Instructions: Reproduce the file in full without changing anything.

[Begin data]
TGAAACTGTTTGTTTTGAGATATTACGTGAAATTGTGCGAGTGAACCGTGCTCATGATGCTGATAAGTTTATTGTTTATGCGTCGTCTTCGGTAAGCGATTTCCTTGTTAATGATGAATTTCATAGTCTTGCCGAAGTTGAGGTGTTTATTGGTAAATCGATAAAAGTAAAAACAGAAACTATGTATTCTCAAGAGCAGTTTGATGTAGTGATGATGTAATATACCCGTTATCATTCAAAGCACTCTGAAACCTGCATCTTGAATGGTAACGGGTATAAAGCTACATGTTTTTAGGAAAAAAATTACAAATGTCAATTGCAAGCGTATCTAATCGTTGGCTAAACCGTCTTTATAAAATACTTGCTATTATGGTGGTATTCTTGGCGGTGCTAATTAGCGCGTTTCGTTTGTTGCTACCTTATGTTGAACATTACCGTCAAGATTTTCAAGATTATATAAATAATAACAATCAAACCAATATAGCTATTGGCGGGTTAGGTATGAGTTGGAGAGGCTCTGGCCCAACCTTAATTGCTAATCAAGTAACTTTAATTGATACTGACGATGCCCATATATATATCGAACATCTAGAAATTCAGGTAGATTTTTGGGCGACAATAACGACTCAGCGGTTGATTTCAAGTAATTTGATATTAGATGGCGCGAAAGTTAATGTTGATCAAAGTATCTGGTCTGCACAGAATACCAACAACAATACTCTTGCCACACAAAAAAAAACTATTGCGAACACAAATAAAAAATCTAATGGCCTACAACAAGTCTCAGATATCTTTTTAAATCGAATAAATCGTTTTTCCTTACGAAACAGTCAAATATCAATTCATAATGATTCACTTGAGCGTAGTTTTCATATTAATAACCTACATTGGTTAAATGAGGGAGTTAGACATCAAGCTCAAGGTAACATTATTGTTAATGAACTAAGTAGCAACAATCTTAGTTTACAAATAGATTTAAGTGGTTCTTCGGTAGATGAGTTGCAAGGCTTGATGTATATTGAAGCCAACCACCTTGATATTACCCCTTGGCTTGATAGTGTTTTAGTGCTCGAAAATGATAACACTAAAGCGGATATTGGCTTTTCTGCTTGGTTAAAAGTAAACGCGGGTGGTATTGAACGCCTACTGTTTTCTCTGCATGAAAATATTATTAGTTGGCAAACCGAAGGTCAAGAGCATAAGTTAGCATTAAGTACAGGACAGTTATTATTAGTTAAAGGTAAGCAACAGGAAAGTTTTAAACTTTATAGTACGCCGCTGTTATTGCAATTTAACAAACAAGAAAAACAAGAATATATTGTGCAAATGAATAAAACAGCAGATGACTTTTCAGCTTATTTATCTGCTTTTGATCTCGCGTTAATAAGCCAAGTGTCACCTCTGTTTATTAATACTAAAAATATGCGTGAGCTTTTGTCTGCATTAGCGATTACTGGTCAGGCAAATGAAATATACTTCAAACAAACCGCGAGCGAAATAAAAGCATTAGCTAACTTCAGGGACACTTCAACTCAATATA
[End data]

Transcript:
TGAAACTGTTTGTTTTGAGATATTACGTGAAATTGTGCGAGTGAACCGTGCTCATGATGCTGATAAGTTTATTGTTTATGCGTCGTCTTCGGTAAGCGATTTCCTTGTTAATGATGAATTTCATAGTCTTGCCGAAGTTGAGGTGTTTATTGGTAAATCGATAAAAGTAAAAACAGAAACTATGTATTCTCAAGAGCAGTTTGATGTAGTGATGATGTAATATACCCGTTATCATTCAAAGCACTCTGAAACCTGCATCTTGAATGGTAACGGGTATAAAGCTACATGTTTTTAGGAAAAAAATTACAAATGTCAATTGCAAGCGTATCTAATCGTTGGCTAAACCGTCTTTATAAAATACTTGCTATTATGGTGGTATTCTTGGCGGTGCTAATTAGCGCGTTTCGTTTGTTGCTACCTTATGTTGAACATTACCGTCAAGATTTTCAAGATTATATAAATAATAACAATCAAACCAATATAGCTATTGGCGGGTTAGGTATGAGTTGGAGAGGCTCTGGCCCAACCTTAATTGCTAATCAAGTAACTTTAATTGATACTGACGATGCCCATATATATATCGAACATCTAGAAATTCAGGTAGATTTTTGGGCGACAATAACGACTCAGCGGTTGATTTCAAGTAATTTGATATTAGATGGCGCGAAAGTTAATGTTGATCAAAGTATCTGGTCTGCACAGAATACCAACAACAATACTCTTGCCACACAAAAAAAAACTATTGCGAACACAAATAAAAAATCTAATGGCCTACAACAAGTCTCAGATATCTTTTTAAATCGAATAAATCGTTTTTCCTTACGAAACAGTCAAATATCAATTCATAATGATTCACTTGAGCGTAGTTTTCATATTAATAACCTACATTGGTTAAATGAGGGAGTTAGACATCAAGCTCAAGGTAACATTATTGTTAATGAACTAAGTAGCAACAATCTTAGTTTACAAATAGATTTAAGTGGTTCTTCGGTAGATGAGTTGCAAGGCTTGATGTATATTGAAGCCAACCACCTTGATATTACCCCTTGGCTTGATAGTGTTTTAGTGCTCGAAAATGATAACACTAAAGCGGATATTGGCTTTTCTGCTTGGTTAAAAGTAAACGCGGGTGGTATTGAACGCCTACTGTTTTCTCTGCATGAAAATATTATTAGTTGGCAAACCGAAGGTCAAGAGCATAAGTTAGCATTAAGTACAGGACAGTTATTATTAGTTAAAGGTAAGCAACAGGAAAGTTTTAAACTTTATAGTACGCCGCTGTTATTGCAATTTAACAAACAAGAAAAACAAGAATATATTGTGCAAATGAATAAAACAGCAGATGACTTTTCAGCTTATTTATCTGCTTTTGATCTCGCGTTAATAAGCCAAGTGTCACCTCTGTTTATTAATACTAAAAATATGCGTGAGCTTTTGTCTGCATTAGCGATTACTGGTCAGGCAAATGAAATATACTTCAAACAAACCGCGAGCGAAATAAAAGCATTAGCTAACTTCAGGGACACTTCAACTCAATATA